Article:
It’s that time of year again—the ECRI Institute has released its Top 10 Health Technology Hazards for 2014 report, and with it come new (and old) hazards to keep in mind.

Alarm hazards still posed the greatest risk, topping the list at number one for the third year running. Other repeat hazards included medication administration errors while using smart pumps (in at number two), inadequate reprocessing of endoscopic devices and surgical instruments (number six), and, at number eight, risks to pediatric patients associated with technologies that may have been designed for use in adults (such as radiology, oxygen concentrators, computerized provider order–entry systems, and electronic medical records). For an overview on these, see our posts from 2012 and 2013.

And here’s a snapshot of new hazards that made the cut, along with some of the report’s suggestions on how to prevent them.

Radiation exposures in pediatric patients (#3)

The risk: Although computed tomography (CT) scans are valuable diagnostic tools, they are not without risk, and children, who are more sensitive to the effects of radiation than adults, are more susceptible to its potential negative effects. According to the report, new empirical studies suggest that “diagnostic imaging at a young age can increase a person’s risk of cancer later in life.”

Some suggestions: The report suggests that health care providers take the following actions: use safer diagnostic options, when possible, such as X-rays, MRIs, or ultrasounds; avoid repeat scanning; and use a dose that is “as low as reasonably achievable.”

Occupational radiation hazards in hybrid ORs (#5)

The risk: Hybrid ORs, which bring advanced imaging capabilities into the surgical environment, are a growing trend. However, with these angiography systems comes exposure to radiation—a risk to both patients and OR staff.

Some suggestions: According to the report, a radiation protection program is a must. The program should include training for staff, who may not have experience with imaging technology; the use of shielding with lead aprons or other lead barriers; and monitoring of radiation levels. […]

January 15th, 2014|digital health, Nursing, Technology|2 Comments

How Perioperative Medication Withholding Affects Patients with Parkinson’s Disease

By Sylvia Foley, AJN senior editor

The timing of antiparkinson medications has pro­found implications for motor and cognitive function.… If perioperative surgical staff aren’t sufficiently aware of the importance of minimizing disruptions to patients’ antiparkinson medication regimens, prolonged medi­cation withholding of several hours’ duration can occur. And patients with Parkinson’s disease whose doses are delayed may deteriorate quickly.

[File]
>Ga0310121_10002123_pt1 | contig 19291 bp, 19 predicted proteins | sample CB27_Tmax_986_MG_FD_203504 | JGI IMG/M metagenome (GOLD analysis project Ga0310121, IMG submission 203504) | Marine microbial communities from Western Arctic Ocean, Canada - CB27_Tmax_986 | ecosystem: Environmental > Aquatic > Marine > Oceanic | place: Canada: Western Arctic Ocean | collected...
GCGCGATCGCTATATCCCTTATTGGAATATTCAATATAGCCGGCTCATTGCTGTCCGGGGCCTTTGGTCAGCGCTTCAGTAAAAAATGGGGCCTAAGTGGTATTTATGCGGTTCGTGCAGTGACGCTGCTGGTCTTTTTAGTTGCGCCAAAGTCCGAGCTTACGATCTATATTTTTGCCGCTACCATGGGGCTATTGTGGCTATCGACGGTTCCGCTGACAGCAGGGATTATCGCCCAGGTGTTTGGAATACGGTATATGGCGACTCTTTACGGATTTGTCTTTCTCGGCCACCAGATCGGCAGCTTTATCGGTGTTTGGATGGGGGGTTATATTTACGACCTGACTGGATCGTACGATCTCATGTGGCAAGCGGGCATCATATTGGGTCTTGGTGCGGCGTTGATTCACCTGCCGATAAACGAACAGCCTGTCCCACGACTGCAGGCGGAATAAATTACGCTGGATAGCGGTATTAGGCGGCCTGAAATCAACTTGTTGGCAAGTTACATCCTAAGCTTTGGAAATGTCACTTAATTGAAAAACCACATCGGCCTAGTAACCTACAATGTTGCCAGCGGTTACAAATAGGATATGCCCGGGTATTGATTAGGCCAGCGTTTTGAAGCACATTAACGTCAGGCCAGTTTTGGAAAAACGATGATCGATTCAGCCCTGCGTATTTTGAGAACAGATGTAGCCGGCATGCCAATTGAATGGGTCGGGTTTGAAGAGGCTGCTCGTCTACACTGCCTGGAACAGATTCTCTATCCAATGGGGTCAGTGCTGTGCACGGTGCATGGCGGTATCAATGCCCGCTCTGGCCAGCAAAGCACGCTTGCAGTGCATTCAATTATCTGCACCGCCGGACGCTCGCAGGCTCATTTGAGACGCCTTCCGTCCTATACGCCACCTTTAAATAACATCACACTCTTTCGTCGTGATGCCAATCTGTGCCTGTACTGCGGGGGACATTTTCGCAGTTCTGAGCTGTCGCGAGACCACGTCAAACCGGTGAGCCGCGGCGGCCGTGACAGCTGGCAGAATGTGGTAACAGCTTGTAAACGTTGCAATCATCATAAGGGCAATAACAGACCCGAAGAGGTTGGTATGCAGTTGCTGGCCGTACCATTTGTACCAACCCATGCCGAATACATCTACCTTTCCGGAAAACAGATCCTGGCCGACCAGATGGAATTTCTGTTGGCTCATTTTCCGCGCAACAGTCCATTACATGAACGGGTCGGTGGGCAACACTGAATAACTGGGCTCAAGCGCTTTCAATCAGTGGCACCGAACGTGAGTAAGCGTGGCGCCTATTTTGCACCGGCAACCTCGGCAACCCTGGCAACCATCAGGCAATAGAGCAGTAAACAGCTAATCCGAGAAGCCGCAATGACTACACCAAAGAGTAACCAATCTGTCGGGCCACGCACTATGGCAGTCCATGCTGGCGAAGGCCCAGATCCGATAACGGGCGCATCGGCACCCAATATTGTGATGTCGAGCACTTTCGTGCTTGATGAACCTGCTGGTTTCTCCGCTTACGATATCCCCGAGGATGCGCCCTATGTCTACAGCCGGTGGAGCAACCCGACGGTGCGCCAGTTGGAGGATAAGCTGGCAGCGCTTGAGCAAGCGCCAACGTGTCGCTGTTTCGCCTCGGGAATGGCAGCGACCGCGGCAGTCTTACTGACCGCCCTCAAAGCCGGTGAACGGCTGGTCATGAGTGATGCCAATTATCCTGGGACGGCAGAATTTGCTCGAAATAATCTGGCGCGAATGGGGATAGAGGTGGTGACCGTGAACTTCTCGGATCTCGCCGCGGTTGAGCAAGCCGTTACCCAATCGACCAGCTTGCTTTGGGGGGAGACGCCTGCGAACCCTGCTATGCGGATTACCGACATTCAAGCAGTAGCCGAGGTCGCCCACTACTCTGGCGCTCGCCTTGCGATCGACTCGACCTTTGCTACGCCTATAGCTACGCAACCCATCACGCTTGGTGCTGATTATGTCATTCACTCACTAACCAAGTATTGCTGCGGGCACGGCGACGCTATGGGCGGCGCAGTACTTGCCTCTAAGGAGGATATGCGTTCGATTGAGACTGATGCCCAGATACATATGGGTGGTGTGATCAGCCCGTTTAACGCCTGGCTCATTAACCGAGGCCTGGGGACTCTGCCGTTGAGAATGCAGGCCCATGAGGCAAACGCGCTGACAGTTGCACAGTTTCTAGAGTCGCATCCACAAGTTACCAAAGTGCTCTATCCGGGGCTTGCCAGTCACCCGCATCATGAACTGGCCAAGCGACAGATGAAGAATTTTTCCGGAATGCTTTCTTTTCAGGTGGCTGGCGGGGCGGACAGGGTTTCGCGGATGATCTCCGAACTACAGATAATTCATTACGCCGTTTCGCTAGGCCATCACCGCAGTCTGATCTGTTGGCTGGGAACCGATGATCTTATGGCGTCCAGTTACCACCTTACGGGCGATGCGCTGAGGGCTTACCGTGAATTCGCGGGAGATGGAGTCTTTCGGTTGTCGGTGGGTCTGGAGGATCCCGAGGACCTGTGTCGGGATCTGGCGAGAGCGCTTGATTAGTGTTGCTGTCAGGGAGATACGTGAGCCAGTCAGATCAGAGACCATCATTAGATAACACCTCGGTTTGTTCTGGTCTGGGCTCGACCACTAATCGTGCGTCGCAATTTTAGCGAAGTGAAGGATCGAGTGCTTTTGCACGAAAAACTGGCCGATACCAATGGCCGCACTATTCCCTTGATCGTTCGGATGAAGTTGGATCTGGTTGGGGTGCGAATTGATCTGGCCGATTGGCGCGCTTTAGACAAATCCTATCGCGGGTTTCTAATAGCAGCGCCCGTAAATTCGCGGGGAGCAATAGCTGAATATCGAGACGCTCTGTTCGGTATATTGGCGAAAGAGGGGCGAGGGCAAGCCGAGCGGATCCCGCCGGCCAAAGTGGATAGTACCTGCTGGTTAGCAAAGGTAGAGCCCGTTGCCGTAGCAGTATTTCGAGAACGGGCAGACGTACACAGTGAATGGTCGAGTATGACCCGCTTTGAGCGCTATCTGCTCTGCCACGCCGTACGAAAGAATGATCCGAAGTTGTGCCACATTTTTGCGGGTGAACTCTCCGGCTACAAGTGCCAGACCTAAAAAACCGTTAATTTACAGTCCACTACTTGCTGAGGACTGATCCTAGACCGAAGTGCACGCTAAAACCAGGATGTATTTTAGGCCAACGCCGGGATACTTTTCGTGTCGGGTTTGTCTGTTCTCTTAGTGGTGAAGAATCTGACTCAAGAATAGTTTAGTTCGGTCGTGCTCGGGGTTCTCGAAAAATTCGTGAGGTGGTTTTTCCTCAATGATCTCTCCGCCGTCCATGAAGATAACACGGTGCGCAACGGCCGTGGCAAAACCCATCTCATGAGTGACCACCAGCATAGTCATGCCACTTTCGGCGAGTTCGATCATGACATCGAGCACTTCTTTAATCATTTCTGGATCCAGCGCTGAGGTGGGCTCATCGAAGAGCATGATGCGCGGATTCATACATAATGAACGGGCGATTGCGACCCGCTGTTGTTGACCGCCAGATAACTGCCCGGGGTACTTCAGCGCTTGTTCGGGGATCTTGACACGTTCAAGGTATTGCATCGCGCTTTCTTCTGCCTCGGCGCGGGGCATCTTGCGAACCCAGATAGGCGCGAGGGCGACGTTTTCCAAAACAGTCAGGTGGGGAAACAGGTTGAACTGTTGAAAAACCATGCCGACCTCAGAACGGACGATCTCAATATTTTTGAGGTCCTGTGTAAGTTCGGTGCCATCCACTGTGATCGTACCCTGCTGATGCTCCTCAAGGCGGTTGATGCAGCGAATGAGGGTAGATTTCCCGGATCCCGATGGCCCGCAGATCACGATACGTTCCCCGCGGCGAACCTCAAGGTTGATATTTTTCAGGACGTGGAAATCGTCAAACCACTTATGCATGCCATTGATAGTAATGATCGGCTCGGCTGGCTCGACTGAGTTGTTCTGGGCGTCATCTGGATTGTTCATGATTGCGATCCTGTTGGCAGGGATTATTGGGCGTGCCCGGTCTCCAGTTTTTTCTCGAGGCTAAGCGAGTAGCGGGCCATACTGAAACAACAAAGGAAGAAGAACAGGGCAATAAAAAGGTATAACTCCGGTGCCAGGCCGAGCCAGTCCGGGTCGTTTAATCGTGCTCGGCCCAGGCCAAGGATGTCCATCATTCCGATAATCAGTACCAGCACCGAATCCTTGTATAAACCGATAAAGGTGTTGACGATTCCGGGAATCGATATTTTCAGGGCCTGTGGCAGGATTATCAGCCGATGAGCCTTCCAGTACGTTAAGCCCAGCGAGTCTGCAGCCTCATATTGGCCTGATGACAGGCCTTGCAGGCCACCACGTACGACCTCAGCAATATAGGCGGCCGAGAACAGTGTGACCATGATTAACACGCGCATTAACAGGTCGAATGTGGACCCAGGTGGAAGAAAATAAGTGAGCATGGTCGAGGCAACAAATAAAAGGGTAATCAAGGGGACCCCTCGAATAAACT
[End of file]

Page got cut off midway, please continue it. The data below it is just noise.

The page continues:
In January and again this month, we bring you a pair of CE–Original Research articles that describe the findings of two companion studies on how perioperative medication withholding affects patients with Parkinson’s disease. Here’s a short summary.

The quantitative study—what the EHRs said. The first article, “Perioperative Medication Withholding in Patients with Parkinson’s Disease,” discusses the results of a retrospective review by Kathleen Fagerlund and colleagues. The authors reviewed the electronic health records (EHRs) of 67 surgical patients who had undergone 89 surgeries unrelated to Parkinson’s disease. They looked at the duration of perioperative withholding of carbidopa-levodopa (Sinemet)—the gold standard treatment for Parkinson’s disease, it has a short half-life of just one to two hours—and at symptom exacerbations.

What they found was that medication withholding tended to be prolonged. The median duration of withholding for 32 inpatient and 57 outpatient procedures was more than 16 hours and more than 11 hours, respectively. They also found that for 56% of the inpatient procedures, the patient’s EHR contained a note referencing Parkinson’s disease symptoms or symptom management, which included increased agitation or confusion, increased tremors, and symptom management complicated by pain or pain medications. (Because outpatient EHRs contained minimal nursing notes and patients were discharged quickly, only inpatient EHRs were reviewed.)

figure_captureThe authors offer several recommendations, which include a call for improved nursing education about Parkinson’s disease; they state,

nursing education should stress the importance of patients continuing to take their antiparkinson medications with a sip of water up until shortly before the initiation of anesthesia, and of their resuming these medications as soon as possible after surgery.

The qualitative study—the patients’ take. The second CE, “The Perioperative Experience of Patients with Parkinson’s Disease,” discusses findings from a qualitative study by Lisa Carney Anderson and Kathleen Fagerlund. […]

February 4th, 2013|nursing research|1 Comment